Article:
A few years ago, the fourth largest credit union in Illinois embarked on a marketing makeover. In just one year, Baxter Credit Union (BCU) upgraded its outdated campaign management system and harnessed its scattered member data, creating more meaningful customer experiences and increasing profitability.
Nothing is more top of mind for marketers than attribution. It’s a complex topic, and there are lots of questions. Should you measure only the first click, or the last click? Should you also measure views? Should you combine view measurement with click measurement? How long should you wait to give credit to user activity?
In this whitepaper, we examine the history of attribution models and dive deep into AdRoll platform data, third-party research, and advertiser survey data to make the case for marketers to adopt a blended attribution model, one that combines both ad views and clicks.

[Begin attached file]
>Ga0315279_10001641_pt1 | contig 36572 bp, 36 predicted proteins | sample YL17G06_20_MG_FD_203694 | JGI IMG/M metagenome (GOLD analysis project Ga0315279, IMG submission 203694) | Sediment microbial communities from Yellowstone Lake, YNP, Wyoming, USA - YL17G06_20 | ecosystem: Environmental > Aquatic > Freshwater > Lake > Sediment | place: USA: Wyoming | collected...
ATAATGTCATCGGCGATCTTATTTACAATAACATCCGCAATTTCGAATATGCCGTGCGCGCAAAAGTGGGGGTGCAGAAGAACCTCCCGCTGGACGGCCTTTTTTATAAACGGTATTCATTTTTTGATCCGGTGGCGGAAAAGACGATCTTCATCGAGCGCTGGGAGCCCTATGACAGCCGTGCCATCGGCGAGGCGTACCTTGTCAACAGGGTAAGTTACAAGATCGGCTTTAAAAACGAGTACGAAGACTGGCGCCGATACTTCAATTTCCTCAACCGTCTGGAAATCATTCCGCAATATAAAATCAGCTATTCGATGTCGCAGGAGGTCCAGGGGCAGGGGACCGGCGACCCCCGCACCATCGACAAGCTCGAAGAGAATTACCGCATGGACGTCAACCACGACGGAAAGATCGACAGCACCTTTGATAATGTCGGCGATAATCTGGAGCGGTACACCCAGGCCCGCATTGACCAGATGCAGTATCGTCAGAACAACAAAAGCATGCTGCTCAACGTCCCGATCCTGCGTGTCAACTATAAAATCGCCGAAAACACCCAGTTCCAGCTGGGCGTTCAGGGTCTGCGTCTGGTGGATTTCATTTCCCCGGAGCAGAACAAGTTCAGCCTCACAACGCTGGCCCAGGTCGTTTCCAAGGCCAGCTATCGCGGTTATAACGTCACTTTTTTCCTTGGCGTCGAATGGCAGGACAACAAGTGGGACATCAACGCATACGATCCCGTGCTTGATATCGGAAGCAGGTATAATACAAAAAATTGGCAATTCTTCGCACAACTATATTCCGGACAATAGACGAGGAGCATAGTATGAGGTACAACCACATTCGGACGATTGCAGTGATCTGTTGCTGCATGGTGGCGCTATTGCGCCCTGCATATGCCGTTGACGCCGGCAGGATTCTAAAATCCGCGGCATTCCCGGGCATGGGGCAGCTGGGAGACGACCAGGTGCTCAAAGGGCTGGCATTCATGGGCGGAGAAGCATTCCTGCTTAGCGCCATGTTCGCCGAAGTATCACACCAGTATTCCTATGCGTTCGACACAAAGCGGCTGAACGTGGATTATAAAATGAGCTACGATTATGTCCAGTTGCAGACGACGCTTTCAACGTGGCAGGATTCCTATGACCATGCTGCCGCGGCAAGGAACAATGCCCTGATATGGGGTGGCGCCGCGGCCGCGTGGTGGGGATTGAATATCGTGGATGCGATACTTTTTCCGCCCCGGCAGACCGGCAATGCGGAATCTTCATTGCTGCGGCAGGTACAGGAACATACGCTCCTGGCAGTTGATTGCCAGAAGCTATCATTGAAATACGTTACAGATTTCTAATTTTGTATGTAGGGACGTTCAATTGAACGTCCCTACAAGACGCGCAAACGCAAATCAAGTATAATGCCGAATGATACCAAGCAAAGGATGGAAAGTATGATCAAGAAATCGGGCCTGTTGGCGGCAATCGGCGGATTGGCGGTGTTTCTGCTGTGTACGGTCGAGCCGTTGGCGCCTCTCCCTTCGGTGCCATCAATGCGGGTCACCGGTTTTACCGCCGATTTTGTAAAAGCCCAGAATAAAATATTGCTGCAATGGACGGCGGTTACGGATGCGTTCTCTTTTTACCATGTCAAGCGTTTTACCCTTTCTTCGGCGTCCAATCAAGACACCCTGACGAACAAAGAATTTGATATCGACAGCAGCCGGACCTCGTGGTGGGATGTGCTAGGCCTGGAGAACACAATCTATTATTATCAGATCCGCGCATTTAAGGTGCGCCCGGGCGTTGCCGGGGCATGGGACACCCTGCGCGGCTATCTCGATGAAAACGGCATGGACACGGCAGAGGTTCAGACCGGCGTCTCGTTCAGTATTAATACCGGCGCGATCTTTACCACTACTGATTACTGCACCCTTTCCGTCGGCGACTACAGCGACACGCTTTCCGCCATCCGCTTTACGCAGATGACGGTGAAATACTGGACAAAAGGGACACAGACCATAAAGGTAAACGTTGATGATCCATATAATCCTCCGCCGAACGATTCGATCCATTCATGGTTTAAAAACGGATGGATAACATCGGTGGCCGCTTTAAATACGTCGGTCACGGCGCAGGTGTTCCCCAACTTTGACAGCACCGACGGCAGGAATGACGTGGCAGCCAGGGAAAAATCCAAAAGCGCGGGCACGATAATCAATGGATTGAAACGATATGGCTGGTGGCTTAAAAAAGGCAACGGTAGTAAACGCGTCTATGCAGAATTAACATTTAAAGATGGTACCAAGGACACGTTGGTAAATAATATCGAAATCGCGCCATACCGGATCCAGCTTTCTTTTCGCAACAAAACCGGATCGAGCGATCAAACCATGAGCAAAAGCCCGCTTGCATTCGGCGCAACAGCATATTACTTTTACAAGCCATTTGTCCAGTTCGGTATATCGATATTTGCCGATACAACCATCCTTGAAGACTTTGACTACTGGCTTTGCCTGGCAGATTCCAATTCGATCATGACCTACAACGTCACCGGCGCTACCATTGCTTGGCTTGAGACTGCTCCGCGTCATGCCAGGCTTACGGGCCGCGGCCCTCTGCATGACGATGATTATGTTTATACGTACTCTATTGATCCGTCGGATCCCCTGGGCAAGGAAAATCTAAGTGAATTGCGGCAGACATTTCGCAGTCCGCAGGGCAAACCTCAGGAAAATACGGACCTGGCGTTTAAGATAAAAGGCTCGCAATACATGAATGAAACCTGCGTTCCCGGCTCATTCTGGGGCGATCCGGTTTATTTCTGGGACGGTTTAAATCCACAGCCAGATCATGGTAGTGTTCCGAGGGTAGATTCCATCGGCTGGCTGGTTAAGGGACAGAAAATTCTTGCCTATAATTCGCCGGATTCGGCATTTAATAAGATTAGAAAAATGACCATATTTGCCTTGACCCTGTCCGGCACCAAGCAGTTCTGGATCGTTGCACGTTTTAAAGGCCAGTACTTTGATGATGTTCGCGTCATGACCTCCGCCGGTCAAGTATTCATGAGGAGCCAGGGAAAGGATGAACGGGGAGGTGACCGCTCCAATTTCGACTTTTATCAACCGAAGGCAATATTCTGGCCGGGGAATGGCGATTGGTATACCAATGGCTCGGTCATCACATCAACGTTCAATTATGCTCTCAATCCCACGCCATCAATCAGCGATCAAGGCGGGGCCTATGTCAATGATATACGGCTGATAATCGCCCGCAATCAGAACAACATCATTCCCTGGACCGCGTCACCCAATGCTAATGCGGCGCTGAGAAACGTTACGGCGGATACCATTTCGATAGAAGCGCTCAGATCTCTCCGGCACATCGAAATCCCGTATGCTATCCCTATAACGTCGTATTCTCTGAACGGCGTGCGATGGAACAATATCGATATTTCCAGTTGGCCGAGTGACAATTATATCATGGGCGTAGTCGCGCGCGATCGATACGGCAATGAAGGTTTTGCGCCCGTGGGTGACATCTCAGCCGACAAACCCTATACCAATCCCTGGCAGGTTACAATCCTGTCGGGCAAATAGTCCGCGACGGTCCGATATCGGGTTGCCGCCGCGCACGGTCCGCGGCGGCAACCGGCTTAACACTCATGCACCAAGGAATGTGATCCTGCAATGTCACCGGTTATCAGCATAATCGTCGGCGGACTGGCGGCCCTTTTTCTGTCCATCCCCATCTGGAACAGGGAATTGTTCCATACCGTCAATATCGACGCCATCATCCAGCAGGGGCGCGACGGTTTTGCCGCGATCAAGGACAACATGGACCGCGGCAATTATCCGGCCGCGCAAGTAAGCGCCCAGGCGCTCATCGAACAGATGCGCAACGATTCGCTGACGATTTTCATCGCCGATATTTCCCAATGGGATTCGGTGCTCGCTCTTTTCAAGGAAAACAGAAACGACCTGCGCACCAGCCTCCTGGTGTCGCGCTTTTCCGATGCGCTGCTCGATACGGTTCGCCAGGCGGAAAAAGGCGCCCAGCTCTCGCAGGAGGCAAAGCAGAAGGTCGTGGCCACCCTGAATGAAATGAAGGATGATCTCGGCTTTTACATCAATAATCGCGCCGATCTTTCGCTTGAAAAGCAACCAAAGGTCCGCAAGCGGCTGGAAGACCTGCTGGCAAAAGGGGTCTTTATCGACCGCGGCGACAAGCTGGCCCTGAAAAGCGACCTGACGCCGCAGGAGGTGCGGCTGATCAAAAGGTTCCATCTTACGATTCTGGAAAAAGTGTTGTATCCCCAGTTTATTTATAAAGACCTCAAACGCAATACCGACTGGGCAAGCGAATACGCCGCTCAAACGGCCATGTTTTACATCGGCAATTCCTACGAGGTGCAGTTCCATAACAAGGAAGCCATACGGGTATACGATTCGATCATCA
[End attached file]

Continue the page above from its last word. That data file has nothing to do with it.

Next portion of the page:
Attribution is critical to marketing success because nothing has a bigger influence on evaluating results than how you measure the impact of your advertising. And in the digital paradigm, almost everything is measurable. When we surveyed our customers, we heard this point loud and clear. Of the 1,050 marketers we spoke to in our 2016 State of the Industry Report, 84% believe attribution is critical or ver
Predictive analytics have been used by different industries for years to solve difficult problems that range from detecting credit card fraud to determining patient risk levels for medical conditions. It combines data mining and machine-learning technologies to create statistical models based on historical data. It then uses these models to predict future events. Extracting the power from the data requires powerful algorithms behind predictive analytics.